To date, one of the least appealing things about e-readers has been the use of proprietary formats and digital-rights management (DRM) technologies that limit your use of digital books you’ve paid for. Many of us treasure real books that have been passed down from generation to generation, but a Kindle book–right now, anyhow–is a fundamentally temporary thing. It’s readable only on the Kindle itself and in Amazon’s reader software; any Kindle owner who decides to switch to a Nook is faced with the prospect of buying a library of e-books all over again.
More on E-Readers
Previously on Technologizer:
At the moment, much of the Barnes & Noble e-book store’s offerings are still in the proprietary PDB format. But Barnes & Noble, like Sony, has pledged its commitment to ePub, an industry-standard format for digital books embraced by practically everyone except Amazon. ePub isn’t quite an MP3 of e-books–for one thing, it enables DRM that can leave a book in ePub format unreadable on an device that supports ePub. But the whole idea of ePub is to support the kind of cross-platform compatibility that Amazon’s Kindle format inherently prevents. Any company that wants to build ePub support into a gadget or application can do so without anyone’s permission.
Already, Nook books can be read on more devices than their Kindle counterparts: Barnes & Noble offers free reader software for Windows, Macs, iPhones, and BlackBerries. (Amazon supports only Windows and the iPhone, with readers for the Mac and BlackBerry in the works.) Books from the Nook e-book store will also work on the iRex and upcoming Plastic Logic QUE, both of which have content deals with B&N. And the ePub support sets the stage for a scenario in which Nook books work on other devices, too. (A Sony representative told me that ePub books from Barnes & Noble should work on Sony Readers; all the Nook books I bought were in PDB form, so I couldn’t test that theory for myself.)
For now, Barnes & Noble has a real lead on Amazon when it comes to helping you read the books you buy on a variety of devices. I still look forward to the day, however, when the entire publishing industry settles on technology that makes questions of compatibility utterly irrelevant–or, ideally, that it screws up its courage and does away with DRM, period.
The Bottom Line
For book lovers who have decided to go digital–and the people who love them and want to give them gifts–the question remains: Should you buy a Nook, a Kindle, a Sony Reader, or something else? Unless you absolutely must put an e-reader under the Christmas Tree, my advice is to postpone the decision. But only a little. The Nook has the potential to decisively trump the Kindle, but I want to see if Barnes & Noble’s upcoming software update fixes the issues I encountered before I declare any winners. (Besides, you can’t buy a Nook today and receive it in time for the holidays; if the device appeals to you, patience will be required no matter what.)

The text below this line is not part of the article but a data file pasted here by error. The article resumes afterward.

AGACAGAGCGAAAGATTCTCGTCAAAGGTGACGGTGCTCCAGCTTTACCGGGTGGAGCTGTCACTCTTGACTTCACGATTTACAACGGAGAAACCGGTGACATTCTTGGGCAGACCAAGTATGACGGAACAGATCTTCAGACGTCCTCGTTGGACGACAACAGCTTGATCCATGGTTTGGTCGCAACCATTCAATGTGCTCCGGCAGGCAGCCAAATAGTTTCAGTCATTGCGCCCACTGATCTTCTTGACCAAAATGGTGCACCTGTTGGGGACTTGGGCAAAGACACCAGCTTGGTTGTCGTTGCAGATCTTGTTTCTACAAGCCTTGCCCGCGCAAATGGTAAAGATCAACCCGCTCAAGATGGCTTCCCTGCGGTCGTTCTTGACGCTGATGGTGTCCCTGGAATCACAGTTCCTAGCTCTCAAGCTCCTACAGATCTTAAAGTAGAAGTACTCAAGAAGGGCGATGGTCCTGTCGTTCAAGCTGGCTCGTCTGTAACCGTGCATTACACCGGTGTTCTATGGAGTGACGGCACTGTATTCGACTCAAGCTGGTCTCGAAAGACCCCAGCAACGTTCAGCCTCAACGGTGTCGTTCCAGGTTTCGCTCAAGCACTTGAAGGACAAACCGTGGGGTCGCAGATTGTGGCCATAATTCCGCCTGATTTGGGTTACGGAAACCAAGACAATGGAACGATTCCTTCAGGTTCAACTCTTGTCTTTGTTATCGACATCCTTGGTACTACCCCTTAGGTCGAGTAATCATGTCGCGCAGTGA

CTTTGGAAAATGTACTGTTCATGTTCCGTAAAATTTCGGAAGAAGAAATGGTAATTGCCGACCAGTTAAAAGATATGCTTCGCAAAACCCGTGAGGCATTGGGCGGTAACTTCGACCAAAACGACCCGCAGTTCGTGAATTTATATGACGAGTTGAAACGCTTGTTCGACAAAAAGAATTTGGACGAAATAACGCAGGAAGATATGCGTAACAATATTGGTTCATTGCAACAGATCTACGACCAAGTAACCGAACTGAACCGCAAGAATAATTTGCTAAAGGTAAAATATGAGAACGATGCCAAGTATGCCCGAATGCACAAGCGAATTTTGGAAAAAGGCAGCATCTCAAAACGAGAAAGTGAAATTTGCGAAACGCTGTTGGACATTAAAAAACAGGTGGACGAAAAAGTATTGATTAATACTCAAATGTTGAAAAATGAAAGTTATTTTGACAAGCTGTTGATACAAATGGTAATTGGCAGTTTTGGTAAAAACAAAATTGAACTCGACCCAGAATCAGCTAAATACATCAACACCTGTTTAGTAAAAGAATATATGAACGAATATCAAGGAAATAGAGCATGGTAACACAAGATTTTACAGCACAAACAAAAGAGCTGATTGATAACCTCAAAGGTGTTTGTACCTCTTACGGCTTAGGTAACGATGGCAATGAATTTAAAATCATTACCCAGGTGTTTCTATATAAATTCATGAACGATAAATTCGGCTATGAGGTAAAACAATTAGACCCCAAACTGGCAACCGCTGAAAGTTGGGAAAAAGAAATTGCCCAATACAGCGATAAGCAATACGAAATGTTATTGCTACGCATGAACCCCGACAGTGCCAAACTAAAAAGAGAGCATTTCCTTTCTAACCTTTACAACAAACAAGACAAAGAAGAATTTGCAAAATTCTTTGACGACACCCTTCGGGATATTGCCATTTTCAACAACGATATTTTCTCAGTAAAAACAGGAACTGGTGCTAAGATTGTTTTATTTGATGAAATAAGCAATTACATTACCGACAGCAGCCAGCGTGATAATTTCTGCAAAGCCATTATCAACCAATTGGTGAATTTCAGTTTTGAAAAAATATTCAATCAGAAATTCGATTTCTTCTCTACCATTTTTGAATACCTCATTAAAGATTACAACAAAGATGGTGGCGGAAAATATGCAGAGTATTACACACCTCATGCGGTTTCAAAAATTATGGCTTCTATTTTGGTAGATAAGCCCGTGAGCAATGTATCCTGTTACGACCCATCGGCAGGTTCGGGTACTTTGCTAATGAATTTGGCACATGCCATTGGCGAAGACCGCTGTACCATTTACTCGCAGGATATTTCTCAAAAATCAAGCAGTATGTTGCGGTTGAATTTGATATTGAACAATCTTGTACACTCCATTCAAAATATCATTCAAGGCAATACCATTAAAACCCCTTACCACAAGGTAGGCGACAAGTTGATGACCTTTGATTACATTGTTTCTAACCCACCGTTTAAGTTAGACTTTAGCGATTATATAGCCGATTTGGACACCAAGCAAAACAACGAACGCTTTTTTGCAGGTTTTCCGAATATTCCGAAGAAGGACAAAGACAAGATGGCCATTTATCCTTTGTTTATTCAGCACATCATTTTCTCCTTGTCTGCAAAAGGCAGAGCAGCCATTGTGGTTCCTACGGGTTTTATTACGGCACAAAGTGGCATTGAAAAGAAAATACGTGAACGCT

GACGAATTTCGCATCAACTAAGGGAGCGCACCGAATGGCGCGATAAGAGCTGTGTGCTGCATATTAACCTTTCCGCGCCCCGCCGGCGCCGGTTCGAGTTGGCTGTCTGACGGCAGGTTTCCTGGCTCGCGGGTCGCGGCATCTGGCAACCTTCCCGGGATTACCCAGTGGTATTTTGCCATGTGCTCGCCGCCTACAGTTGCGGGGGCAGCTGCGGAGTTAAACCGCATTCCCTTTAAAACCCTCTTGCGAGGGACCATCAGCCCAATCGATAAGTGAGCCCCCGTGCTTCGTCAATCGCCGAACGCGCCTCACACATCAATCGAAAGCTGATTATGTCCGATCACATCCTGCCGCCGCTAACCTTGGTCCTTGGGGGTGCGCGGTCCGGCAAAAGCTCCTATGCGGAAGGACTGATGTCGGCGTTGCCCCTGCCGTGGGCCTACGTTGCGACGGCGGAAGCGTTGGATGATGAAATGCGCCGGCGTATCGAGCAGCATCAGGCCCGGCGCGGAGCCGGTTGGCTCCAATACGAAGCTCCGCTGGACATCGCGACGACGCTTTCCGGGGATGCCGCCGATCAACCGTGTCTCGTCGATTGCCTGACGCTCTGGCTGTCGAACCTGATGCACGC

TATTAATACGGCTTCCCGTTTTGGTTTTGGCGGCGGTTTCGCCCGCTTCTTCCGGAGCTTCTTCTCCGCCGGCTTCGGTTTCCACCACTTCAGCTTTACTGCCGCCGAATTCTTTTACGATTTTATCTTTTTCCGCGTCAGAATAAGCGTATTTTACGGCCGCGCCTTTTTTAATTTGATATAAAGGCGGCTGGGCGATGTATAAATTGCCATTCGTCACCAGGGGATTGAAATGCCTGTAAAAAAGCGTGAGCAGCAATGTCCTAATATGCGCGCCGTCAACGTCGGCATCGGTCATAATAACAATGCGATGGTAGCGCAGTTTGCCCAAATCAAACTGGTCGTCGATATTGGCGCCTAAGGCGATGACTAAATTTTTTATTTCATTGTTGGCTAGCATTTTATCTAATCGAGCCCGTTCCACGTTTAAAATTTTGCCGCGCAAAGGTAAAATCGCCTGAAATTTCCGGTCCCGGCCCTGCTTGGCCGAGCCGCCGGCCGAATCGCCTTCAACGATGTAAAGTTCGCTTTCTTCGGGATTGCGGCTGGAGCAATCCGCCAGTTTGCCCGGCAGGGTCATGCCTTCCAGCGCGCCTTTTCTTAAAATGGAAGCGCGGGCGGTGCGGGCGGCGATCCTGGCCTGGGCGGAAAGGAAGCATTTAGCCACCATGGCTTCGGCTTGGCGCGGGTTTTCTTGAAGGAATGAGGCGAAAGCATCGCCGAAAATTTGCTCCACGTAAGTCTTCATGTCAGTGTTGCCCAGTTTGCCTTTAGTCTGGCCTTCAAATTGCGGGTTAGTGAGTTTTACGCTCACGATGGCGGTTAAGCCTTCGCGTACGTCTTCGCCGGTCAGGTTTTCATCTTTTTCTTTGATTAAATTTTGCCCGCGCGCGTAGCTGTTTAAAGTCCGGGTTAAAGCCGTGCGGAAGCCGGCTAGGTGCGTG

There are other reasons to bide your time a bit longer before you snap up any e-reader. At least two known major e-reader players aren’t quite here yet: Sony’s Reader Daily Edition (which will ship before Christmas) and Plastic Logic’s QUE (which will be unveiled at the Consumer Electronics Show in January and may ship soon thereafter–whereupon it’ll be sold in Barnes & Noble stores alongside the Nook). Then there’s the 800-pound gorilla that hasn’t yet entered the room: the alleged Apple tablet that could be an exceptional e-reader…if it ever turns out to actually exist, that is.
E-reader buyers, in other words, are confronted by the same happy dilemma that almost always confronts tech shoppers: a choice between buying now, or waiting for upcoming products that are inevitably cooler (and, most likely, cheaper). No matter how Barnes & Noble’s ambitious plans for the Nook pan out, one thing seems clear: 2010 will be the most exciting year for digital books so far.
If you have an e-reader, let us know what you think if it–and if you’ve been waiting for the Nook or another new gadget, or are still an e-reading skeptic, tell us why.